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The ABCs of Exchange Traded Funds

Nov 14, 2007
Every investor should consider Exchange Traded Funds (ETFs). The younger brother of open-end index mutual funds is growing up fast and showing greater versatility. ETFs are open-end index mutual funds that trade like stocks (and closed-end mutual funds).

There are three legal structures of ETFs: Open-end mutual fund (the difference between the ETF structure and an open-end mutual fund is the ETF is exchange traded, whereas the traditional mutual fund is purchased and redeemed by the fund itself), Unit investment trust and Grantor trust.

The open-end mutual fund structure has a diversification requirement, mandated by the Investment Company Act of 1940, which limit how it mimics some smaller or specialized indices and could result in a tracking error. The other principal difference for the investor is that other than the open-end mutual fund, dividends must be paid out in cash to investors. These structural differences aren't significant for most investors. The more important question is whether it's the right one for you in terms of what index it's designed to follow.

The index and dividend payout requirements are disclosed in its prospectus and most Exchange Traded Funds also have websites where you can find this information. Tracking error is the difference between the return on the index the EFT is designed to follow and the actual return on the index.

An EFT which holds all 500 stocks in the S&P 500, in the same weighting as the S&P 500, should have exactly the same return as that index, less fund expenses. That's an easy one. ETFs that are created to track, say, the biotech stock index will have different interpretations of that index.

A biotech could weight all stocks equally, weight by market cap, hold big cap or small cap bio stocks, and so on. As a result, performance will vary with the success of its strategy. A good illustration of this is in "Biotech ETFs: It Pays to Shop Around", in the October 15th BusinessWeek. The five funds BusineesWeek highlights had year-to-date return ranging from -3.7% to 27.3%.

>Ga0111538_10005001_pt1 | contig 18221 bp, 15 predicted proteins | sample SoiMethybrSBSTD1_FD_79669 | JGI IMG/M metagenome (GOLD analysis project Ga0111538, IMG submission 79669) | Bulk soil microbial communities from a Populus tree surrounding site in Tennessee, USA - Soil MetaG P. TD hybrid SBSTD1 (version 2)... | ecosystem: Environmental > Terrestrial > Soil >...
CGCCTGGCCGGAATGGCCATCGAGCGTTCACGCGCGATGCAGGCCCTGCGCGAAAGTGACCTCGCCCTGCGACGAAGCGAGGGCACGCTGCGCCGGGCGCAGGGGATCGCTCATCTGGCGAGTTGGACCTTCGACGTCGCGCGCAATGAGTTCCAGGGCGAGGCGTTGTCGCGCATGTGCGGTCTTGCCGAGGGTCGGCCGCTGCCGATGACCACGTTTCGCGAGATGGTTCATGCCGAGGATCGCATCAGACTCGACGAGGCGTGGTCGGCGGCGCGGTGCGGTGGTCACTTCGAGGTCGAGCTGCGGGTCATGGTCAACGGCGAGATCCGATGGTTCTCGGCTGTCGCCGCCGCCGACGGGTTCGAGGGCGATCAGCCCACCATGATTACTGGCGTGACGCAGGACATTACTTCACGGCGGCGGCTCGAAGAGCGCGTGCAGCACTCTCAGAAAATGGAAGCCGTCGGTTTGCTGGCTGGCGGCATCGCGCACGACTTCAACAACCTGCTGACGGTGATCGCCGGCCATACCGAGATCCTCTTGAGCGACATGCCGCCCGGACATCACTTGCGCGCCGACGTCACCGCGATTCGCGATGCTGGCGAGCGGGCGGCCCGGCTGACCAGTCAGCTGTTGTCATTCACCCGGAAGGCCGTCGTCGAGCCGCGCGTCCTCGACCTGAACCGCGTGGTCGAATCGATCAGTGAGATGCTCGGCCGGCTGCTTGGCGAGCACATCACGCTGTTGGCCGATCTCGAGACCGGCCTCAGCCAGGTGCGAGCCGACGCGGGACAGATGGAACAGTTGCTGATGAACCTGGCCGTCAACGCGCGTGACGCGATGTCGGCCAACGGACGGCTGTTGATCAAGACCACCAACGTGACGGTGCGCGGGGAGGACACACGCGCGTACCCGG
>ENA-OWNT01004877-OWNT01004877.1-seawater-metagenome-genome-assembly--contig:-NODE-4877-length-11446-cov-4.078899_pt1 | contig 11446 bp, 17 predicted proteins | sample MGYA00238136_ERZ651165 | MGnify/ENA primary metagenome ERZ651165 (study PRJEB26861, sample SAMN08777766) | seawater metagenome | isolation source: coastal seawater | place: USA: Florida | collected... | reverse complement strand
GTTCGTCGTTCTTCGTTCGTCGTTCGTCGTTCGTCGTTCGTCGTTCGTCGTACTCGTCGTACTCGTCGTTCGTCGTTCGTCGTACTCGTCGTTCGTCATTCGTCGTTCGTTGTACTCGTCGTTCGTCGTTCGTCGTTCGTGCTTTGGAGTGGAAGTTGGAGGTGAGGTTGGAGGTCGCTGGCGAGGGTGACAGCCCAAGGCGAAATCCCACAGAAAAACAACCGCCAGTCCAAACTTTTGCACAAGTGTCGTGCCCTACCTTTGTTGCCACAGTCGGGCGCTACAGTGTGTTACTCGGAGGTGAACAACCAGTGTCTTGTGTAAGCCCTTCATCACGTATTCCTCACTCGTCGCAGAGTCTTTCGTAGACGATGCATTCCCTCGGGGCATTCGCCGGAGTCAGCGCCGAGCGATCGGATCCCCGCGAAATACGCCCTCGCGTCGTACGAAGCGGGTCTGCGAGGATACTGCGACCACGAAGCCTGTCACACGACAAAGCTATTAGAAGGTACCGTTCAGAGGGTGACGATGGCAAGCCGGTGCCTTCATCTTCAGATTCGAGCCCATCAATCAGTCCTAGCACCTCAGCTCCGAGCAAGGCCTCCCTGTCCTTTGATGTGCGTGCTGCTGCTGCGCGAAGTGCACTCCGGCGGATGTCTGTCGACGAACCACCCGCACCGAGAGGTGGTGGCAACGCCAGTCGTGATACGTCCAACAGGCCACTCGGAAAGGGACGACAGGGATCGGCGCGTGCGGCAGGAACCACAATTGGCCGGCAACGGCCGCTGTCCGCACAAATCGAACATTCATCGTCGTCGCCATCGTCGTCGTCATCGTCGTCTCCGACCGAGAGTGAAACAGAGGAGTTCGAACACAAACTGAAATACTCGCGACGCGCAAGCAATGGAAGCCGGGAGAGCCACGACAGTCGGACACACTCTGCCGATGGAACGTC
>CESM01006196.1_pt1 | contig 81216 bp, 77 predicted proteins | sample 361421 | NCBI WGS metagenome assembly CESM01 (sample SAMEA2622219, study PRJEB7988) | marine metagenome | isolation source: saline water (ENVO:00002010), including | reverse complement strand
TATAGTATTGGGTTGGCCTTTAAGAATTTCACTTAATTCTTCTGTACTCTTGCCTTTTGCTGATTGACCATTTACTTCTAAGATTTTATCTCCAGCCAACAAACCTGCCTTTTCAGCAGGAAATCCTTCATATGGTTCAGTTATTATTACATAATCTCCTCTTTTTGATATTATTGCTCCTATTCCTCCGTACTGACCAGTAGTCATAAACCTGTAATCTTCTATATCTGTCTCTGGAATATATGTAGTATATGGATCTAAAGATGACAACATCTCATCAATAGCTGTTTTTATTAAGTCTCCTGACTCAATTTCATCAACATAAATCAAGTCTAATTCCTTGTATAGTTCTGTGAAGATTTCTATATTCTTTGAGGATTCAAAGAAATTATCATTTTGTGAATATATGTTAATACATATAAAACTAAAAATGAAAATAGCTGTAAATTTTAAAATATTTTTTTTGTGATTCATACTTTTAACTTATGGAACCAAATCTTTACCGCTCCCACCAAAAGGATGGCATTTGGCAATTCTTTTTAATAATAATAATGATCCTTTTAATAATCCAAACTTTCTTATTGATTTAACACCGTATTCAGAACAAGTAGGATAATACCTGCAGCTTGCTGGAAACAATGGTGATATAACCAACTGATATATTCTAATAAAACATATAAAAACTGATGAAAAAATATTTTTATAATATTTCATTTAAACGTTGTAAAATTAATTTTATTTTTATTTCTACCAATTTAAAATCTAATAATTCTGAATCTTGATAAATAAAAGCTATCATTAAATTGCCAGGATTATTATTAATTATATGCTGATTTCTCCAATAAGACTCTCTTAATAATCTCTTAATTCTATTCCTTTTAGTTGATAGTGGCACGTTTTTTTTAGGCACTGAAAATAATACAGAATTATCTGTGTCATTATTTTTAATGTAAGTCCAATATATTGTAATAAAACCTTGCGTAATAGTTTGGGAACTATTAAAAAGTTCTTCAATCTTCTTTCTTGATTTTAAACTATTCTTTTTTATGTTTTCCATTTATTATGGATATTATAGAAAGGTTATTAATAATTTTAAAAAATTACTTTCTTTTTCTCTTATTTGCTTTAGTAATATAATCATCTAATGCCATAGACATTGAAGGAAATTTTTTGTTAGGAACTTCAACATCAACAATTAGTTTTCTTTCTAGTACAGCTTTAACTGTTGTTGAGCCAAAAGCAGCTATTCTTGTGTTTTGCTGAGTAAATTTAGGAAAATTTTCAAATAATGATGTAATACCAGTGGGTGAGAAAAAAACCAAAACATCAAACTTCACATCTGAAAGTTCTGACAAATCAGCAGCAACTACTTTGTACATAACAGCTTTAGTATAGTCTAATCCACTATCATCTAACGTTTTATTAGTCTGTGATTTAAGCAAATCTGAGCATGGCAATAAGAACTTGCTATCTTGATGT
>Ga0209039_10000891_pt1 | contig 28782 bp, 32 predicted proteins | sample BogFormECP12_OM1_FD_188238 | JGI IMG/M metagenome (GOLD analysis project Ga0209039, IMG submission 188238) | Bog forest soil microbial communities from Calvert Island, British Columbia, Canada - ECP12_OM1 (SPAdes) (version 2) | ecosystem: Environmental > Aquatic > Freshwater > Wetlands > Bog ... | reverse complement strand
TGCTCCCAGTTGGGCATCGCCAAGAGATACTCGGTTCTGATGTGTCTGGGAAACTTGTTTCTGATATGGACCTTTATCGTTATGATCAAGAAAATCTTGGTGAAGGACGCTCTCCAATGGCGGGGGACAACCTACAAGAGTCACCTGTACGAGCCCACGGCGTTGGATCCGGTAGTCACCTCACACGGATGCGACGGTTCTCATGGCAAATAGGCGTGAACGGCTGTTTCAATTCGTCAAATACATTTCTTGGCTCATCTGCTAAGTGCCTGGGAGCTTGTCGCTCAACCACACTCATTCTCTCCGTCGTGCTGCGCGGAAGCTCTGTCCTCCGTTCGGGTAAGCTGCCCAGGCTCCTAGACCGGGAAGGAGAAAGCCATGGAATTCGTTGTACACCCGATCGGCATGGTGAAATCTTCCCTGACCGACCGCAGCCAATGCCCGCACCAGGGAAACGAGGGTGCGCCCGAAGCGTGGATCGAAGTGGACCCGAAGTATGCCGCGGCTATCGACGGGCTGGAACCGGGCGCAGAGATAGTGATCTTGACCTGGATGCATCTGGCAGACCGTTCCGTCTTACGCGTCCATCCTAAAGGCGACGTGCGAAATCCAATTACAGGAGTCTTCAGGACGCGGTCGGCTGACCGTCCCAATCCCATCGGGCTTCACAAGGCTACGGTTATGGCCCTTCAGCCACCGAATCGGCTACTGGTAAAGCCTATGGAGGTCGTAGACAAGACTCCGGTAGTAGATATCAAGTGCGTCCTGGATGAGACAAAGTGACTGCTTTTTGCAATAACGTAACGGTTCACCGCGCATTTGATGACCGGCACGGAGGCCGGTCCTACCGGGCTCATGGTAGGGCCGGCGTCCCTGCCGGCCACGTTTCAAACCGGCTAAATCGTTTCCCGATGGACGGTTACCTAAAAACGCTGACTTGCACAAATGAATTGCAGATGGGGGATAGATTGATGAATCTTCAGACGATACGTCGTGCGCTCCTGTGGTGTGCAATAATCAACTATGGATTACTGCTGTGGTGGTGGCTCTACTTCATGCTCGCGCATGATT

ETFs are required to disclose their holdings every day, unlike mutual funds which only have to disclose once a quarter. However, this should not be a big deal because we're dealing with index funds and the components of indexes should not change very often.

There are two aspects of ETF liquidity for investors to consider: the ETF and its index's securities. Since ETFs trade like stocks, they can be traded all day long. Open-end mutual funds can be purchased or redeemed only once daily, after the market closes. You have to put your order in prior to 4PM (while the stock market is still open) or wait until the next day. The liquidity of the EFT-the frequency with which it trades and the depth of the market-is similar to a stock and parallels the size of the EFT.

But ETFs also have a very unique feature, they can be expanded or contracted depending upon demand, see Share Creation/Redemption, which provides them with even greater liquidity. And, ETFs can be more liquid than the individual shares they hold, thus, providing investors with greater liquidity. This is especially true for an ETF that holds small cap stocks, which are thinly traded, or bonds other than US Treasuries, which trade infrequently.